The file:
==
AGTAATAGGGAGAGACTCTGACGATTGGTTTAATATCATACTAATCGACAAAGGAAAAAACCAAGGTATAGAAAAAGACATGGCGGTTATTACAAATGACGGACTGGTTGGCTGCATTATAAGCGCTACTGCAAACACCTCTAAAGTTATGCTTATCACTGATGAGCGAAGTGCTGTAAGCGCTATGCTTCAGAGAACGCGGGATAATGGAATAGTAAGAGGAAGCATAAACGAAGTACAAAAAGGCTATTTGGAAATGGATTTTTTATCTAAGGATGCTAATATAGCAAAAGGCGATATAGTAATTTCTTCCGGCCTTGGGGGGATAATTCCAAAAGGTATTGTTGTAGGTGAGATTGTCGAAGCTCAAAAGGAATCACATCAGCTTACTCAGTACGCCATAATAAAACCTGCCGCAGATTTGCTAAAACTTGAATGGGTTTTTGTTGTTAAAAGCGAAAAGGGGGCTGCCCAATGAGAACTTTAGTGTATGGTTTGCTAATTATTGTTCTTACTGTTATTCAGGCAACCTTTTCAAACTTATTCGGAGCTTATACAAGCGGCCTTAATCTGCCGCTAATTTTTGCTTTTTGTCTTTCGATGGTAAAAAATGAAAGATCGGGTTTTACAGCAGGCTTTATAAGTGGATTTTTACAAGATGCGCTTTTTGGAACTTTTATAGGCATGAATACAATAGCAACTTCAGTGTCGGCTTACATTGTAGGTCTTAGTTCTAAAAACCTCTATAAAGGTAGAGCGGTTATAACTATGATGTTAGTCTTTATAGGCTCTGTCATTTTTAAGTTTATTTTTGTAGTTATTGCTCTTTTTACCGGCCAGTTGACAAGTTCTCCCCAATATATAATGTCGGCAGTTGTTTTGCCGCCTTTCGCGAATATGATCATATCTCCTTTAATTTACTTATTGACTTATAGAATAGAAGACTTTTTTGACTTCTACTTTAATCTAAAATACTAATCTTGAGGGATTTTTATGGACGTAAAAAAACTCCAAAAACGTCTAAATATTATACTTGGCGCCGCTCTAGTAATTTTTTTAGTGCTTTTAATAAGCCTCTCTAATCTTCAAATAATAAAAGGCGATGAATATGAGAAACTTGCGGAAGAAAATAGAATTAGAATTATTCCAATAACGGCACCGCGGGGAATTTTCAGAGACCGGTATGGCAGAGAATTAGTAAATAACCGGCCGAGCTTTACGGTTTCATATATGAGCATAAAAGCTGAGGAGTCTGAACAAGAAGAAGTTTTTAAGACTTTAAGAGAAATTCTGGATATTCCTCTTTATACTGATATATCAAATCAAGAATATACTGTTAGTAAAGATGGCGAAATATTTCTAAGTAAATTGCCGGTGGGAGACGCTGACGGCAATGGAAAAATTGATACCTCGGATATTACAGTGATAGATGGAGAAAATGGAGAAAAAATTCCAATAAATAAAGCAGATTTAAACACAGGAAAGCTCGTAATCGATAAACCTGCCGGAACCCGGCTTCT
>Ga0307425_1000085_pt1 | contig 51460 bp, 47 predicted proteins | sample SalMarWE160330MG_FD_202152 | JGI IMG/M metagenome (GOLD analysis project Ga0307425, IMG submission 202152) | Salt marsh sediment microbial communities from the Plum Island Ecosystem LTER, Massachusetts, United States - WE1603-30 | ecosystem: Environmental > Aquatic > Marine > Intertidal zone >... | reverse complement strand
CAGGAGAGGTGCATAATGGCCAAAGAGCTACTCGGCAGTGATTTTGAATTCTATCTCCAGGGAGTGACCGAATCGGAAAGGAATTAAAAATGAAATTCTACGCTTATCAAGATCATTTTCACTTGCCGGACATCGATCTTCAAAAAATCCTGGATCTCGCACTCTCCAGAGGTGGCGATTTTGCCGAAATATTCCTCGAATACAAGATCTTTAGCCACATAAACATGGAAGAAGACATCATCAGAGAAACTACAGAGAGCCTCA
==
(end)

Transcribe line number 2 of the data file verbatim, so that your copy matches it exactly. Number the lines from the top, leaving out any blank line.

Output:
>Ga0307425_1000085_pt1 | contig 51460 bp, 47 predicted proteins | sample SalMarWE160330MG_FD_202152 | JGI IMG/M metagenome (GOLD analysis project Ga0307425, IMG submission 202152) | Salt marsh sediment microbial communities from the Plum Island Ecosystem LTER, Massachusetts, United States - WE1603-30 | ecosystem: Environmental > Aquatic > Marine > Intertidal zone >... | reverse complement strand